- Richard Wright’s outstanding characteristics are two seemingly opposite tendencies. One is an overwhelming need for association and integration with humanity at large. The other is a tragic, highly individualized loneliness. Except that he is a Negro in 20th century America he might have been a lyric poet. Whenever he describes the life he wants for mankind he rises to great heights of lyric beauty. At the same time when he doubts that a new life can ever be achieved he writes with the same beauty but in tragic despair. Wright wants a new world; men working freely together in social relationships that not only realize a complete personality but develop every potential and result in new associations and new men altogether. He wants to share a common life, not in a regimented sense but in a free interchange of ideas and experience; a relationship which will be the blending of a common belief and a solidarity of ideals. He wants a life in which basic emotions are shared; in which common memory forms a common past; in which collective hope reflects a national future. He has a vision of life where man can reveal his destiny as man by grappling with the world and getting from it the satisfactions he feels he must have. He wants a life where man’s inmost nature and emotional capacities will be used. He has a passionate longing to belong, to be identified with the world at large; he wants the "deep satisfaction of doing a good job in common with others." He doesn’t want a society where he is separate as Negro, but one where he is just another man.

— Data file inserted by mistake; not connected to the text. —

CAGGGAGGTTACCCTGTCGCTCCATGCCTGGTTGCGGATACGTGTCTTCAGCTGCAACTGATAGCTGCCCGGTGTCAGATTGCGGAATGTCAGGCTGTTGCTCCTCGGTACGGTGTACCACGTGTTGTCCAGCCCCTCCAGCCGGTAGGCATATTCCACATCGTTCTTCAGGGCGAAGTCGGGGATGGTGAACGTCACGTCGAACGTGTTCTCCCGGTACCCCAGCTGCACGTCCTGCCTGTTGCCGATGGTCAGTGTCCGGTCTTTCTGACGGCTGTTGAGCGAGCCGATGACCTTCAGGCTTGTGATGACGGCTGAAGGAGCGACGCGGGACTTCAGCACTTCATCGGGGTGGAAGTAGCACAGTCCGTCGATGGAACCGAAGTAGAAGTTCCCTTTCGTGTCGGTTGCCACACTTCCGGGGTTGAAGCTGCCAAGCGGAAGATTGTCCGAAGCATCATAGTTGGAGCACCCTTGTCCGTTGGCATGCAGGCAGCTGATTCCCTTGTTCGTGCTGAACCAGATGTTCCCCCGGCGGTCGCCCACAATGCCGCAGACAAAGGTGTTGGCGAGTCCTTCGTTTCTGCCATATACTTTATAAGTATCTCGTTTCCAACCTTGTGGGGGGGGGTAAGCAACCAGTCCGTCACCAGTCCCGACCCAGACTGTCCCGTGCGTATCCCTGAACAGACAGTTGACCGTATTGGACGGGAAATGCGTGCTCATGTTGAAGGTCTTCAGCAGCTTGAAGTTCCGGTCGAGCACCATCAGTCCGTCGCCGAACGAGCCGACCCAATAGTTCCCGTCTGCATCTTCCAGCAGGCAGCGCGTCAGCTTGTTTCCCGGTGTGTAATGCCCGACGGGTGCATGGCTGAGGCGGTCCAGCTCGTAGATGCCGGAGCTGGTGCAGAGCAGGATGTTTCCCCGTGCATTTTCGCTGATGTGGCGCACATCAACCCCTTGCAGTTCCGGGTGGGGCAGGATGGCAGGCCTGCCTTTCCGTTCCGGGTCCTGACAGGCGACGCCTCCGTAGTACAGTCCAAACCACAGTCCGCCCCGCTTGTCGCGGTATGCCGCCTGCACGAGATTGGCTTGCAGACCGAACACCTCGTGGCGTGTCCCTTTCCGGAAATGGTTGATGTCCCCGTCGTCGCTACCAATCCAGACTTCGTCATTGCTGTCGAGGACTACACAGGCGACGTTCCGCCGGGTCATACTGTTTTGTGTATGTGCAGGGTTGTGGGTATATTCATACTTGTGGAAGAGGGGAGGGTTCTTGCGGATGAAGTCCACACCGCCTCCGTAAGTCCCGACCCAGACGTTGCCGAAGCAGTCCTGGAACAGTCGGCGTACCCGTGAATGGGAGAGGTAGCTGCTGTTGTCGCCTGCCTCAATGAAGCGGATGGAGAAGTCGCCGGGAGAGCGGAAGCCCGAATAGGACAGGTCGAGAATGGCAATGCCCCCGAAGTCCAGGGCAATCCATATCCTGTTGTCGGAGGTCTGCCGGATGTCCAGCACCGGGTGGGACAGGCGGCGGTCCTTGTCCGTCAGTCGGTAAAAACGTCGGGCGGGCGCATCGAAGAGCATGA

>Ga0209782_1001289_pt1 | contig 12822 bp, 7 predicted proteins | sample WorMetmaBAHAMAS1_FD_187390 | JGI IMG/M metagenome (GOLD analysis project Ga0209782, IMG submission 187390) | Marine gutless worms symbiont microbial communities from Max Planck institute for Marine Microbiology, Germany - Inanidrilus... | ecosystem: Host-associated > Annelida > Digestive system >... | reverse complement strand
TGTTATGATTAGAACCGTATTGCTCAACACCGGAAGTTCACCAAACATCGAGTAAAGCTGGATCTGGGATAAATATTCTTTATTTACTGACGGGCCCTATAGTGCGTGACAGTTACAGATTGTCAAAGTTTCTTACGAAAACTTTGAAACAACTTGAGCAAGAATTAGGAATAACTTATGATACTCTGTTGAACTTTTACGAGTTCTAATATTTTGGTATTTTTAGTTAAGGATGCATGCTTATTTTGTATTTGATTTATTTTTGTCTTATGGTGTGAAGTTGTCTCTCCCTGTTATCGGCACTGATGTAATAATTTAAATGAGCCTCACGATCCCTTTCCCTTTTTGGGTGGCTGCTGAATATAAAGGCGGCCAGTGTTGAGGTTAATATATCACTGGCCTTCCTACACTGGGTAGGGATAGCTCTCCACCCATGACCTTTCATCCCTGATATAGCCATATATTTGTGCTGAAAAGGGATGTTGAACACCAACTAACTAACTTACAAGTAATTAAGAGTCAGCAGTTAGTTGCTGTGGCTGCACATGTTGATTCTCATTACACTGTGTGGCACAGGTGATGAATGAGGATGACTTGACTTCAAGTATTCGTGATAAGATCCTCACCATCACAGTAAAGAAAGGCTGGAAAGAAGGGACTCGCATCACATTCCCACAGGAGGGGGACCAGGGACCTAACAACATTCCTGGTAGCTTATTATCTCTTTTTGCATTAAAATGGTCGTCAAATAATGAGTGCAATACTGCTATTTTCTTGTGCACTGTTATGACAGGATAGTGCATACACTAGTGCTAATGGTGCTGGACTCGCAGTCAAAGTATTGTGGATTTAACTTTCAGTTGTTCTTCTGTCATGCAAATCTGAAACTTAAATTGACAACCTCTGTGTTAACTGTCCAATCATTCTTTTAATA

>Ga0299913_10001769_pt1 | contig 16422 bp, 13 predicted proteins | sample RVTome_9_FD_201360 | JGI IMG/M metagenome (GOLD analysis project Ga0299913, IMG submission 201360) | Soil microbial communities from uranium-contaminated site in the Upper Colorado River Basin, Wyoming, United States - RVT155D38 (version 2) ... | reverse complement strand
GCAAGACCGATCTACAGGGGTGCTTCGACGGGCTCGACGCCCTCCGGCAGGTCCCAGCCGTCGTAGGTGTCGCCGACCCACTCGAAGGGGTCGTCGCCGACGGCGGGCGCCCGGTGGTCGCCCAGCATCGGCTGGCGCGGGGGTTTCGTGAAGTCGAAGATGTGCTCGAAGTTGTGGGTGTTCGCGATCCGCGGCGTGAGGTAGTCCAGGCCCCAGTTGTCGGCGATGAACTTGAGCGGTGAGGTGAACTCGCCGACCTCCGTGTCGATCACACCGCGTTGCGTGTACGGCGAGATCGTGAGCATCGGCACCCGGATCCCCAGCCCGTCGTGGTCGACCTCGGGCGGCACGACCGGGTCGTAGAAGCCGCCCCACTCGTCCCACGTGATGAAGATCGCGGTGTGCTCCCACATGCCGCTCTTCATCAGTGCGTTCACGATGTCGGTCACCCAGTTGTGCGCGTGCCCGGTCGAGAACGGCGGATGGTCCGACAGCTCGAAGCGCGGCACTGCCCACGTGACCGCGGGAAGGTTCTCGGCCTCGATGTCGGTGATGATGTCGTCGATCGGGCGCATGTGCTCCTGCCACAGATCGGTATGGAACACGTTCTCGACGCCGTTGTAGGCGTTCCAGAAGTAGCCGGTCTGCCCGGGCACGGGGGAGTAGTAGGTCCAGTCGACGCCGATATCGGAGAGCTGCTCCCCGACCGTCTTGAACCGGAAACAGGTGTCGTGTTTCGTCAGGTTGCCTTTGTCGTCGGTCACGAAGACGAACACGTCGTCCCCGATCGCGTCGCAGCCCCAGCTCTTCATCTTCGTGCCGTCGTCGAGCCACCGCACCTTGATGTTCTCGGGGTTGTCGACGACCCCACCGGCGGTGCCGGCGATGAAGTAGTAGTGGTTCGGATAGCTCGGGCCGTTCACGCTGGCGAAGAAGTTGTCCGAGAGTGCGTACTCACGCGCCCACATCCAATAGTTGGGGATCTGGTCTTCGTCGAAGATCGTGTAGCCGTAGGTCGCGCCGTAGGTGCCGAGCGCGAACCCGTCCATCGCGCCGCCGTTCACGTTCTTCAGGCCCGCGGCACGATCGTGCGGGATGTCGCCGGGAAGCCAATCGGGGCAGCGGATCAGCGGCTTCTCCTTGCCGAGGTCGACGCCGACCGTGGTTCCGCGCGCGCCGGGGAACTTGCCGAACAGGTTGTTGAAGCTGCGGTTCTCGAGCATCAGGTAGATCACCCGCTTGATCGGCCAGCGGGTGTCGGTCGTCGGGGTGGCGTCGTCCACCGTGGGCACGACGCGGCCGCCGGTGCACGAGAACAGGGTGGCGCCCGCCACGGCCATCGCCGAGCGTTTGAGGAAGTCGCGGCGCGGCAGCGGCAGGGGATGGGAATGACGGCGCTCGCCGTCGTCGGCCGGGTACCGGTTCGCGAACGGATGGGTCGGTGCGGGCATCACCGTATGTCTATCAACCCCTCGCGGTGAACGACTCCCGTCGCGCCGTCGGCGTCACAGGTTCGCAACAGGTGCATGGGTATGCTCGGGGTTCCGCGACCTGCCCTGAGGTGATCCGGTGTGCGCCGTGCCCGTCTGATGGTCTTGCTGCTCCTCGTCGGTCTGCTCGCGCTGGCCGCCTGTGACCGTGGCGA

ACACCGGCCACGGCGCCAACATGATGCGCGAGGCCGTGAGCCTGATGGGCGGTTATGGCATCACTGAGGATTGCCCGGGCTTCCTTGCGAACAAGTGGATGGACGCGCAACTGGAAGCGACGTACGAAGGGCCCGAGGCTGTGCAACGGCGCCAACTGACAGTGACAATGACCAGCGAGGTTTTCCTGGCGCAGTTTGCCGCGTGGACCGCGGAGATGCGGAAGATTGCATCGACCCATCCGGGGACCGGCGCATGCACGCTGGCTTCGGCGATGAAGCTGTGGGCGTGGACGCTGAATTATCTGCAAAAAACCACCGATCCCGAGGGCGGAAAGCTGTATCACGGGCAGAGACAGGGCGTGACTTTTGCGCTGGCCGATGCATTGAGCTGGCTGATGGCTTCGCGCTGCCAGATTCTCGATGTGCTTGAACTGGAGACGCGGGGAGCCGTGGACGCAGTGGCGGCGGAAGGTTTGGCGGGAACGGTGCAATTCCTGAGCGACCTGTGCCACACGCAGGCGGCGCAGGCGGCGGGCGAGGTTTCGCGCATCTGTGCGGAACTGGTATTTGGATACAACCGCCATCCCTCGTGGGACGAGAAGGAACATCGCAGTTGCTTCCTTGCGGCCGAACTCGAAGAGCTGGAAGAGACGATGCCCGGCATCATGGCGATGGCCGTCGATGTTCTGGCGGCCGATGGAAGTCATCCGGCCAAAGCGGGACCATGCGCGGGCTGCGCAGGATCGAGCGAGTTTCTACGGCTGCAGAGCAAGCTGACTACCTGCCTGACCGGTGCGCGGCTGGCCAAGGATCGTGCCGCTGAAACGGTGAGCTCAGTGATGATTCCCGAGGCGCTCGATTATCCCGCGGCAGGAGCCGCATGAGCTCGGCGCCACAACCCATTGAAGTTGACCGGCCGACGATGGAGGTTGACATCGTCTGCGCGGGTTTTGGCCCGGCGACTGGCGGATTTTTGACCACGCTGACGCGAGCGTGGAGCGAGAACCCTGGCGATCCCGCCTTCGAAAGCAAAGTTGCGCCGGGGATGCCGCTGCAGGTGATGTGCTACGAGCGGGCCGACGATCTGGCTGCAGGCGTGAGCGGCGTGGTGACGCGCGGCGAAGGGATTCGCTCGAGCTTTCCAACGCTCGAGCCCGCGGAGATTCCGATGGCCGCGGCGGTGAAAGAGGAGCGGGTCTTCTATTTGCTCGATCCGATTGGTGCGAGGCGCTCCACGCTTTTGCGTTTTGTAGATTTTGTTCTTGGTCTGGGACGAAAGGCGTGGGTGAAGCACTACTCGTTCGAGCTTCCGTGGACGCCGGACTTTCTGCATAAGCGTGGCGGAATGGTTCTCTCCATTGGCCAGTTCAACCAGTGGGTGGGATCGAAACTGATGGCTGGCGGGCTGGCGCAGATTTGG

- Constance Webb, "Notes preliminary to a full study of the work of Richard Wright" (privately published, 1946)
- So far only Wright has positively revealed the state of mind of a people bursting with energy, untroubled by feudal remains or a feudal past, soaked to the bone in traditions of individual freedom and free association—traditions constantly held before them as the basis of their civilization, yet utterly unrealized in the face of automation and the threat of atomic annihilation.
- Constance Webb, in Richard Wright: A Biography (1968)